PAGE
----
Retail sales in the euro zone fell broadly for the first time in three months in June, data showed, highlighting the drag of depressed household spending on the bloc's fragile recovery.

The European Central Bank is hoping for a gradual improvement later this year in the health of the 17-member single currency area, which is likely to be driven mainly by exports and low interest rates.

France bucked the trend by registering an increase in retail trade, but for the bloc as a whole volumes fell 0.5 percent on the month, in line with expectations. That followed a revised 1.1 percent rise in May, the EU's statistics office Eurostat said on Monday.

The euro zone is in its longest recession since the creation of the euro in 1999, which has led to record high jobless rates and left households with less cash to spend.

Retail sales dropped by 0.9 percent on the year, against expectations of a 1.2 percent decline by economists polled by Reuters, following a revised 0.3 percent increase in May.

"The negative retail sales growth figure in June is probably just a correction after the strong increase in May and not the start of a renewed downward trend," said Peter Vanden Houte, chief euro zone economist at ING.

Shoppers in the euro zone spent more on automotive fuel in June, but it was not enough to offset a 0.6 percent drop in spending on food, drink and tobacco and a 0.2 percent decrease in purchases of other items such as electronics, clothing and internet goods.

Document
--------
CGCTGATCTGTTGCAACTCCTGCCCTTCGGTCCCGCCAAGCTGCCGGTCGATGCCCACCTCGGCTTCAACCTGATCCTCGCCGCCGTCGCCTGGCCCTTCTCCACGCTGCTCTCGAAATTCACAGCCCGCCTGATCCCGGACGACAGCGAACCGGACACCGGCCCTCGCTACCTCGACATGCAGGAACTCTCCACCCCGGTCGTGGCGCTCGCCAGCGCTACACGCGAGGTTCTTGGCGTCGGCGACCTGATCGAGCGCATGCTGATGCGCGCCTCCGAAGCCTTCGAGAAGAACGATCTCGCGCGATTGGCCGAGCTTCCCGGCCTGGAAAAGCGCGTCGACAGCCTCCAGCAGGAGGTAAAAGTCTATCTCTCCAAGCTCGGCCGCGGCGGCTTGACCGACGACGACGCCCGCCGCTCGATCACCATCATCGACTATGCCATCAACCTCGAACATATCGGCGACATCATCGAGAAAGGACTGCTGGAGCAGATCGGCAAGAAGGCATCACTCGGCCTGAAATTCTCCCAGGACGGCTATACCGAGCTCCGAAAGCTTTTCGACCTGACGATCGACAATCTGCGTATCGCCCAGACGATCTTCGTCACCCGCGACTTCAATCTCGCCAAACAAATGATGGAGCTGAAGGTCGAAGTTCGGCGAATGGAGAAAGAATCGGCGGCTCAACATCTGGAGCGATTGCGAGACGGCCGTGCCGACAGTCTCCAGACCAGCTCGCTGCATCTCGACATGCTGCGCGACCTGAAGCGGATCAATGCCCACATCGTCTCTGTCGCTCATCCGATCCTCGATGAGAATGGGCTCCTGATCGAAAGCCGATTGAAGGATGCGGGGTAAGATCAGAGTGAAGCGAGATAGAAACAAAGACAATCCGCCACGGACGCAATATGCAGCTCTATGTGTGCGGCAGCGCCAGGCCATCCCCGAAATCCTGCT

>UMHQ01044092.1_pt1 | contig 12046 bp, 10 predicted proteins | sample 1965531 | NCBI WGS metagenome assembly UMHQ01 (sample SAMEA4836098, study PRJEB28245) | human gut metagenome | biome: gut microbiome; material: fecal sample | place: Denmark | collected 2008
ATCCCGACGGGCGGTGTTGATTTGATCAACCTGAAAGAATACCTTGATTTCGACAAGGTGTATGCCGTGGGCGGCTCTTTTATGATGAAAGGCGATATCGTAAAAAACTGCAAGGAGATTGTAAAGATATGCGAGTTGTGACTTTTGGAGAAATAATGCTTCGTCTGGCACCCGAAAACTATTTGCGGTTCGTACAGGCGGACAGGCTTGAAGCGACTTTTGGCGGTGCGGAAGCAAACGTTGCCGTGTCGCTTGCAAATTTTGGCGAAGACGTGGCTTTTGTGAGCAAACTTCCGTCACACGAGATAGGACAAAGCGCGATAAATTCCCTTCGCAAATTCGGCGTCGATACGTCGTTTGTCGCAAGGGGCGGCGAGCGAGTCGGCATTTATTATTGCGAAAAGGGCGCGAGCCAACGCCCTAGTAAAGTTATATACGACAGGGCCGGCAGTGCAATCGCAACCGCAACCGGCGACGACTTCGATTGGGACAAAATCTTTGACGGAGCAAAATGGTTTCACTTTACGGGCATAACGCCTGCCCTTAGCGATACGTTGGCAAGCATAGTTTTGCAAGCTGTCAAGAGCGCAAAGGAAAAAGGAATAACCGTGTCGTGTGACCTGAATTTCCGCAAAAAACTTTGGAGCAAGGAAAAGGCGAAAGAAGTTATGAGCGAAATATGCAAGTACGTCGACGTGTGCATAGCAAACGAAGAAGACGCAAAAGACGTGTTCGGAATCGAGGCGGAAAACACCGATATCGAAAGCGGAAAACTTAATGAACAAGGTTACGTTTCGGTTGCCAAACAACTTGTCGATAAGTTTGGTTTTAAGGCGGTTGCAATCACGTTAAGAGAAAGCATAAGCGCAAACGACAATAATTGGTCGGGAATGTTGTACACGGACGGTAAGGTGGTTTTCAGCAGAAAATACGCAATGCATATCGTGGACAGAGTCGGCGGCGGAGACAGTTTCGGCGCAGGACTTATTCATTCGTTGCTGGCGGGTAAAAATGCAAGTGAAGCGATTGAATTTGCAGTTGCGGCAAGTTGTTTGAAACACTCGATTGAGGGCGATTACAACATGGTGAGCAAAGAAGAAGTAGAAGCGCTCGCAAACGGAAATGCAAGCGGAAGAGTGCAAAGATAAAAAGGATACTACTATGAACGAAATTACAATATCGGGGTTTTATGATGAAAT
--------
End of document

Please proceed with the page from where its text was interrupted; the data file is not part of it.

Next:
Retail sales in the bloc's largest economy Germany fell 1.5 percent, the biggest monthly drop since December last year.

France, the second largest, registered a 0.6 percent increase. Consumer spending data last week from French statistics office Insee, which unlike Eurostat includes energy costs, showed a fall of 0.8 percent.

The euro zone as a whole registered a modest rise over the second quarter which Howard Archer, IHS European economist, said could indicate an improving consumer mood.

In June, unemployment rates fell for the first time in more than two years, adding to signs the bloc may make a muted economic recovery later this year.

To aid that process, the ECB cut its main interest rate to a record low of 0.50 percent in May and has said it will keep rates low for an extended period, in part to boost weak consumer spending.

"All in all, most figures published recently continue to confirm the expectation of a subdued and fragile recovery in the second half of 2013," said Vanden Houte.